Deadly force training for police cadets without firing a shot
It’s 3:16 a.m. when you are called to a domestic dispute at a home. First words fly, then a bottle soars through the air. Someone raises a gun. If you’re a police officer, what do you do?
A new simulator at College of the Mainland how help future police officers hone their responses when adrenaline surges and seconds matter.
“It’s real-life situations. It’s awesome,” said Stormy Gulley, a COM Basic Peace Officer Academy cadet in training. “When you give it commands, [people] talk back to you.”
The Ti Training simulator fills a 12-foot screen. On the computer, instructor Daniel Blackford controls scenarios based on the cadets’ commands. If cadets speak authoritatively, the suspect may drop a weapon; if they hesitate, the suspect may start shooting.
The simulator records whether students use pepper spray, fire a handgun and give commands, and tracks any shots fired, their location and their time.
It’s a useful discussion tool at a time when police use of force is under debate.
“Why did you shoot him?” range master and Blackford asked one cadet after a simulation.
“He pulled out a knife,” said the cadet.
“Everything isn’t a deadly force situation. You can use pepper spray,” said Blackford. “If at all possible, give a warning. You’re the police. People are counting on you.”
There are not always right answers to a scenario response, but individuals can discuss what they saw, how they responded and what the law says.
COM Police Chief Sylvia Chapa and others in the police department trained in responding to active shooter and other situations.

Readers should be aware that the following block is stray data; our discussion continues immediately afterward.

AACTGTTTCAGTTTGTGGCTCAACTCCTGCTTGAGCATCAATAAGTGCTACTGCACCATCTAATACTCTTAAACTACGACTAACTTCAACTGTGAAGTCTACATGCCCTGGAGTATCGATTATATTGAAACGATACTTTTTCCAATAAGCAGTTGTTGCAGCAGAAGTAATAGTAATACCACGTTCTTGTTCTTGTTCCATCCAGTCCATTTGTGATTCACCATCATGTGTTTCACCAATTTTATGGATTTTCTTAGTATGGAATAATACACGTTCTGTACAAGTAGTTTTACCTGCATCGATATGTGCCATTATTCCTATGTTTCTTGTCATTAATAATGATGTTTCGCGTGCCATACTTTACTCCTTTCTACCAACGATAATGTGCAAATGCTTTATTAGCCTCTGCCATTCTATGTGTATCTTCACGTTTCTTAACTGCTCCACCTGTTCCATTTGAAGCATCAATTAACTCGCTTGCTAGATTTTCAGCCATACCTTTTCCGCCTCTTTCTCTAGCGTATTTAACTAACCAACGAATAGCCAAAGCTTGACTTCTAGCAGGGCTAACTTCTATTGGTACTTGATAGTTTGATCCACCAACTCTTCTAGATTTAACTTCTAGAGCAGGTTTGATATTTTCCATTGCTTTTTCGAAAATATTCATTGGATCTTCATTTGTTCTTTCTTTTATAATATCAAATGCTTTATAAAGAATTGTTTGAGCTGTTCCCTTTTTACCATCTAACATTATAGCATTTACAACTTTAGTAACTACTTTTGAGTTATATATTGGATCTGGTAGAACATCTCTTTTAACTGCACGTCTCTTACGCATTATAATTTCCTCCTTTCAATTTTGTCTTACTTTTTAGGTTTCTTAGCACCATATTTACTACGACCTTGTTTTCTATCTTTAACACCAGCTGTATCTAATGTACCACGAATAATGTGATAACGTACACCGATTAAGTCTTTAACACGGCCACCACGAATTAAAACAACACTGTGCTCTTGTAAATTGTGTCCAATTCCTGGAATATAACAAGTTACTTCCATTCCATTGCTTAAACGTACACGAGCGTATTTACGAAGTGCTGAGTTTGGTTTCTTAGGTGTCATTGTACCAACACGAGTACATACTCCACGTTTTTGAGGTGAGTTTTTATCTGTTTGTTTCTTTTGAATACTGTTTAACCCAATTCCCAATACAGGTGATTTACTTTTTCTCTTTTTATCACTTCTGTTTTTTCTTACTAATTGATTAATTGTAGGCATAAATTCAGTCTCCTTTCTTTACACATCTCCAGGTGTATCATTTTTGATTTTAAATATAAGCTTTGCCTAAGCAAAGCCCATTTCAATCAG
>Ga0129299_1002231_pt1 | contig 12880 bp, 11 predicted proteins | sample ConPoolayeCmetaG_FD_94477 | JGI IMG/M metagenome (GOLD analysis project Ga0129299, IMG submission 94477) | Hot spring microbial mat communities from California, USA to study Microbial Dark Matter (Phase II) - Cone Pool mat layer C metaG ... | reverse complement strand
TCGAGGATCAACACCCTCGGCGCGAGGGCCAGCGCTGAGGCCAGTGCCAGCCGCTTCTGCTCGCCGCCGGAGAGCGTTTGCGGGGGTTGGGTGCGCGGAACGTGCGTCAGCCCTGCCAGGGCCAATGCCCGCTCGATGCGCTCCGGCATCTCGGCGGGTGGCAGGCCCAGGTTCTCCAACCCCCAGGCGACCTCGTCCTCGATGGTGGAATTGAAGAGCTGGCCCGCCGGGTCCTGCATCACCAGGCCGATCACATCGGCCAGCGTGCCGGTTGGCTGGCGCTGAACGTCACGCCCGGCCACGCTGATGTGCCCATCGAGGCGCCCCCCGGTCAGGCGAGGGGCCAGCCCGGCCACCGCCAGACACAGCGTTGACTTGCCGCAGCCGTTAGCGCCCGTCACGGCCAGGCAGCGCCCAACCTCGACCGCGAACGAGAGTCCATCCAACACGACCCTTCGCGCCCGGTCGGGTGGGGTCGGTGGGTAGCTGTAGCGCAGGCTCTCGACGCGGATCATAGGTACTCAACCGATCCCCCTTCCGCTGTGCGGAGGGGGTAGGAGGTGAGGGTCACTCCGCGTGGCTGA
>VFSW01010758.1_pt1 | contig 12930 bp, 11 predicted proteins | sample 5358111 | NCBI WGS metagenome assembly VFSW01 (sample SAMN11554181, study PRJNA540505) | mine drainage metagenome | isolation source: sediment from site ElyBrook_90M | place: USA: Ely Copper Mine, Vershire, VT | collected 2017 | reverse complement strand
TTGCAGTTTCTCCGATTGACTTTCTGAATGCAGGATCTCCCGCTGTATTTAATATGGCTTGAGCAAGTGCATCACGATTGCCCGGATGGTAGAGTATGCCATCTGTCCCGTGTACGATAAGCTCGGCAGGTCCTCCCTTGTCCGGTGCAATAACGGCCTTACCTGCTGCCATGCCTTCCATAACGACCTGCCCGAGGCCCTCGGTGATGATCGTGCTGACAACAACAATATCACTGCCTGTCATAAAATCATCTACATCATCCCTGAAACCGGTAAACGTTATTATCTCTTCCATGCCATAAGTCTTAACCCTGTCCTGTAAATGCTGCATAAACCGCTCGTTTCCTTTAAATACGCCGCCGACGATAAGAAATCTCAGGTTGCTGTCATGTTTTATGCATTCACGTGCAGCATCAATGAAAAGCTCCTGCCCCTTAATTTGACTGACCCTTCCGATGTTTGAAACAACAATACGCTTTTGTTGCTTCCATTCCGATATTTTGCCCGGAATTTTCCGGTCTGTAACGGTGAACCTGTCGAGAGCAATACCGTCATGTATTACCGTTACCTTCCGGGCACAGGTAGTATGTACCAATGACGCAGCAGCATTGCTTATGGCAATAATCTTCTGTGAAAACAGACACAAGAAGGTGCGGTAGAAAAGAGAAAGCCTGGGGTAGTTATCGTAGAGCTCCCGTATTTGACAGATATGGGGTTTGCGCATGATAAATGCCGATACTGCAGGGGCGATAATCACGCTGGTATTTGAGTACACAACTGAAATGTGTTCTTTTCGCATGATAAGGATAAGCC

“It gets your adrenaline up. By two or three scenarios, you improved your skills. It sharpens our thought processes and our reaction times,” said Chapa. "No situation is ever going to be the same. [The simulator] in combination with Daniel’s experience and training, is a jewel for law enforcement. After [a scenario], he’s quizzing you, 'What are you able to do? What is your organization’s policy?’ It’s a good tool for civilians, law enforcement and security officers."
Civilians can also use the training in scenarios from potential car-jackings to home invasions. They can also practice on a target for the license-to-carry test.
“We can teach people how to shoot on the range all day. Teaching people to know when to shoot is different,” said Blackford. “It’s open to other agencies in the area. Nobody else in the area is doing this.”
Blackford can also film scenarios on campus and upload them to customize the program.
“It’s a training tool. A situation can turn on you in the blink of an eye,” said Blackford. “For someone who hasn’t shot, this gives us the chance to practice without firing a round.”
For more information on open range times and handgun classes, call 409-933-8485.